Georgia State Parks do a disservice to their visitors by withholding Providence Canyon’s true origins. Georgia can’t un-erode Providence Canyon just like it can’t undo its racist history. The state needs to own up to its past and accurately describe how Providence Canyon formed on its websites for the sake of its visitors. They deserve to know the truth. 

About the Author

M.K. Manoylov

MK Manoylov likes covering trees, the environment, microbes, and all things bugs. MK was the former opinion editor for The Red & Black newspaper and moved to Brooklyn to pursue science journalism. When not writing, you can find MK editing videos or drawing comics.



Mike Garcia says:

Its a scar from mistreatment of the runoff and the ignorance of enviromental protection. Has nothing to do with the labor in the field. Do not turn every topic in to hatred and slavery, a lot of good people have died and been mistreated to form this nation, as of many nations before ours. Make a better tomorrow by living for tomorrow.

Jeff Copeland says:

I would be interested in seeing the photos taken before the gullies were created, supposedly before 1700 and slavery in Georgia, and then photos during and after that time. Or maybe some drawings if photos were not available. Could you email them to me? That would be great proof to show my students. Thanks!

Christopher Saxton says:

Stone Mountain is awesome to behold. Providence Canyon is beautiful. It is a great lesson in what not to do with your farming practices. Some folks just need to realize that not everything is racist.

Phil Mullinax says:

This person actually accused erosion of being racist.

Lamar Sanders says:

Of course! If those farmers had only used hired labor, it would have caused them to use better farming practices, which would have prevented the canyons from forming.

Patrice Bowman says:

Wow! I was going to visit tomorrow, but since I am a descendant of those enslaved, I think I’ll pass.

TC says:

This is just propaganda to say that it was the SLAVERY era that caused this erosion. I just left the canyon last week, and the State Park does not avoid the subject of land use ignorance and mistake. Why throw the “slave/race” card into this. Author, to me, is the racist one.

JC says:

The author obviously is the racist in this article. Take a chill pill and put the race card back In your wallet.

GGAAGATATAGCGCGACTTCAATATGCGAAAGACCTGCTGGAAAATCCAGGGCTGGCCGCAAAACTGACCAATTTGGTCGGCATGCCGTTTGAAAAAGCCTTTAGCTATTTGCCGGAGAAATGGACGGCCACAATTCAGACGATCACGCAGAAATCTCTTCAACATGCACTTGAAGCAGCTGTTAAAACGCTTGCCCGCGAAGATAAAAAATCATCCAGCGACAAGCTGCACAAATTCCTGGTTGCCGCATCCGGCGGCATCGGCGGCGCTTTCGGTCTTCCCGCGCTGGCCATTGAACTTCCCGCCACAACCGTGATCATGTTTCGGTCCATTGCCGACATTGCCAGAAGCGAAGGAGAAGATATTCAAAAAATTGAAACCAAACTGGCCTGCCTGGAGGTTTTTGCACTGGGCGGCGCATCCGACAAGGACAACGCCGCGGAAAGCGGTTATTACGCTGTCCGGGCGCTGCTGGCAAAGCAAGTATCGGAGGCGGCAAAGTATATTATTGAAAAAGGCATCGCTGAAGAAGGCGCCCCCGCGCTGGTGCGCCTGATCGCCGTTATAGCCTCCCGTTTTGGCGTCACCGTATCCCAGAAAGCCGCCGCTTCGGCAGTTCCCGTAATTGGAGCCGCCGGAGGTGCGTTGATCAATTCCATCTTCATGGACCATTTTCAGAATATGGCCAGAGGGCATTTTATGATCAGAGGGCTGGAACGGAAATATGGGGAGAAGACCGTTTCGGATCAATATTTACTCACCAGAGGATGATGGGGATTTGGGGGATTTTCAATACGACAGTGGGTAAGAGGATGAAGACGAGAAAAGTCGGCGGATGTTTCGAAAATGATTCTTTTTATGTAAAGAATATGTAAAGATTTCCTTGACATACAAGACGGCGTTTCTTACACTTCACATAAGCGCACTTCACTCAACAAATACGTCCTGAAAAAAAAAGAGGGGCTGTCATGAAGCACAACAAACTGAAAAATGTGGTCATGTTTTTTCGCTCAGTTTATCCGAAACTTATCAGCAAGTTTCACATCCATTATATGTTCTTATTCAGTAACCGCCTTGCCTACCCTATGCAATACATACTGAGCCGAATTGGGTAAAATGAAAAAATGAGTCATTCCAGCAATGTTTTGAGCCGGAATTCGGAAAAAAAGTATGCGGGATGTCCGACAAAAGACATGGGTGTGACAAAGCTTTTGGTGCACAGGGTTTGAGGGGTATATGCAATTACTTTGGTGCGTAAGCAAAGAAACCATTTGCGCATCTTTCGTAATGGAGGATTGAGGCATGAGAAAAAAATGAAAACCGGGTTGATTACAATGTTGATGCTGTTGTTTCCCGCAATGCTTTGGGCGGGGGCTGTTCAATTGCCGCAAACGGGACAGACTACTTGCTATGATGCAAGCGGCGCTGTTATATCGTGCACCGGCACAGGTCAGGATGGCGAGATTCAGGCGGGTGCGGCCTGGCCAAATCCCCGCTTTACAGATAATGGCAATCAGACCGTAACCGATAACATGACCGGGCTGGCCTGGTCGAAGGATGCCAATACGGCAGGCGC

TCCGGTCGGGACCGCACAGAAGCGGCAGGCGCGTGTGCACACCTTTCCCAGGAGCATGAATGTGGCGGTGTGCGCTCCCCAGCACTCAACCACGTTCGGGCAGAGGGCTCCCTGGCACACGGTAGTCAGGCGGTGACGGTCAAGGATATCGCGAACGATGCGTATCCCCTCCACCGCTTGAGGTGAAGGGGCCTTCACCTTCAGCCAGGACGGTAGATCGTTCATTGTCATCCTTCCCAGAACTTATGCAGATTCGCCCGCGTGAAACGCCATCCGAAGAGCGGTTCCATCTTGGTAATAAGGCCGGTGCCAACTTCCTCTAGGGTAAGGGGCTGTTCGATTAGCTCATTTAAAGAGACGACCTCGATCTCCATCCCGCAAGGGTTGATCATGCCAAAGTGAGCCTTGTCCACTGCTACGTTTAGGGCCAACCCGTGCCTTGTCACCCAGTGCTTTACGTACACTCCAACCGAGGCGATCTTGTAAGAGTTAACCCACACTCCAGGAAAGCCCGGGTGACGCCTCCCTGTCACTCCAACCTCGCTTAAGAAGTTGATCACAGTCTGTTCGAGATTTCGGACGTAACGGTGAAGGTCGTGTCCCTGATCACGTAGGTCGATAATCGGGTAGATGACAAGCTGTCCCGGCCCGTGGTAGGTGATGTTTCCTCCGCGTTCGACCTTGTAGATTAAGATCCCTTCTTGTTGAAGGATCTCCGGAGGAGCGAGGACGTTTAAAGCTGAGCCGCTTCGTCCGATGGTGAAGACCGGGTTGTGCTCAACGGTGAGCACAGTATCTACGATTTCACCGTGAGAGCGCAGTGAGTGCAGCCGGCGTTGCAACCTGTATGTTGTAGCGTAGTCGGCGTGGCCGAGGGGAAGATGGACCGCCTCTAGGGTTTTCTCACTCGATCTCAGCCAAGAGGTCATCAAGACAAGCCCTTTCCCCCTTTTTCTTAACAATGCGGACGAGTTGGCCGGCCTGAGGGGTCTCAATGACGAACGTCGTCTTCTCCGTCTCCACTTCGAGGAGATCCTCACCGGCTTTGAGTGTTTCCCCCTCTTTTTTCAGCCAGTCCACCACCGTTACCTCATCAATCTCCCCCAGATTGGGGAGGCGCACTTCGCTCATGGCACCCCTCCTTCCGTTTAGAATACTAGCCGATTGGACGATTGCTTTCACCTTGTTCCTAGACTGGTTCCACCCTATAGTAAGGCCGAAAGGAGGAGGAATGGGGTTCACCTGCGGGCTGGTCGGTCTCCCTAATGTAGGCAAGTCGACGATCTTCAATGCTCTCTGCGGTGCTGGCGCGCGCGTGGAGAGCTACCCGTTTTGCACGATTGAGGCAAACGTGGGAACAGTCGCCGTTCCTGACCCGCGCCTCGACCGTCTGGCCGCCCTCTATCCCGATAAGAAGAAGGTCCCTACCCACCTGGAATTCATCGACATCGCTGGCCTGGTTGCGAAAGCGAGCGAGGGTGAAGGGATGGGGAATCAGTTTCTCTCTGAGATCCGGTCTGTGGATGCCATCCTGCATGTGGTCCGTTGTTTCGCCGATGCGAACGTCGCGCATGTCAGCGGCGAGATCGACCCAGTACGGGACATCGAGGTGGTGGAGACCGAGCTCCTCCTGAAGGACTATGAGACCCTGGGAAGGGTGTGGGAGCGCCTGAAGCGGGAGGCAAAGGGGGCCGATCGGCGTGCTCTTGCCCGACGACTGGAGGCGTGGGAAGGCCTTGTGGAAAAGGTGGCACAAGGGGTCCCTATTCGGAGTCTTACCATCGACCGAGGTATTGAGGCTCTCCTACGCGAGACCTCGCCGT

KACE says:

I appreciate learning the true history. I think history should be shared from generation to generation and never be erased. It’s awful that such a thing as slavery existed. Thankfully, no one alive today took part in it or was responsible for it.

Tourmaline Cowboy says:

I’m just trying to figure out some actual science on this thing like a topographic map and precise timeframe on how this was made.

Ken Robinson says:

Ho hum, this laughably biased article is sort of like experiencing re-run episodes of Gilligan’s Island for the umpteenth time.

C. Adams says:

This article is a lie, there were never any slave plantations at this site. The kaolin clay and iron clay soils would never support cotton corn or any crop on this site. This upland site where Providence Canyons are hills 150 feet higher than the nearby rich Chattahoochee River bottom soils. These sand and kaolin & iron clay soils consisting of highly erodible fine sand on the surface. These are part of the sand hills that was an ancient seashore that separates the piedmont from the coastal plain. Settlers and plantation owners were not that stupid to try and put plantations here in this sand. Any attempt at farming this area would be quickly abandoned to the Chattahoochee River bottoms less than 20 miles away. This article is just woke propaganda by someone who sees everything through the lens of race. And is ignorant of farming. It is an attempt to propagate a myth that somehow slaves had something to do with it. The land was quickly abandoned by even individual small holders with little prior farming experience. Any farmer who attempted to plant in these surface sand hills would have quickly gone broke and could not afford a slave. This article is ridiculous.

Patrick O says:

People are getting triggered at the mention of slave labor. Let’s be real, plantation owners who wanted every ounce of profit won’t care about good farming practices. Neither human life or nature were important compared to profits. It’s on brand.

Jonathan says:

Farmers often feel direct connection to their land. Less so “farmers” who don’t work the land. Less so “farmers” who don’t work their land and have a cash crop… Produce as much as fast as possible… even on “not the best” soils… And don’t rotate anything (which would reduce the yield of cotton). Your sharp commenter above indicates that such practices would quickly destroy the land – were he there then – they would have still ignored him – the draw of the immediate cash was too great.

It would be interesting to know where the plantation owners went when they abandoned Stewart County…

Nancy says:

So, I’m not following. If this area was caused by poor farming practices.. Were those practices limited to this one relatively small area? That seems unlikely. If those poor practices resulted in the cash cow cotton crop, surely other cash hungry folks would have used the same practices leaving other areas in the same condition. Yet there’s just this one area. Doesn’t really compute for me.

Dude says:

What happened to all the pre-civil war mansions that these slave owners must have had?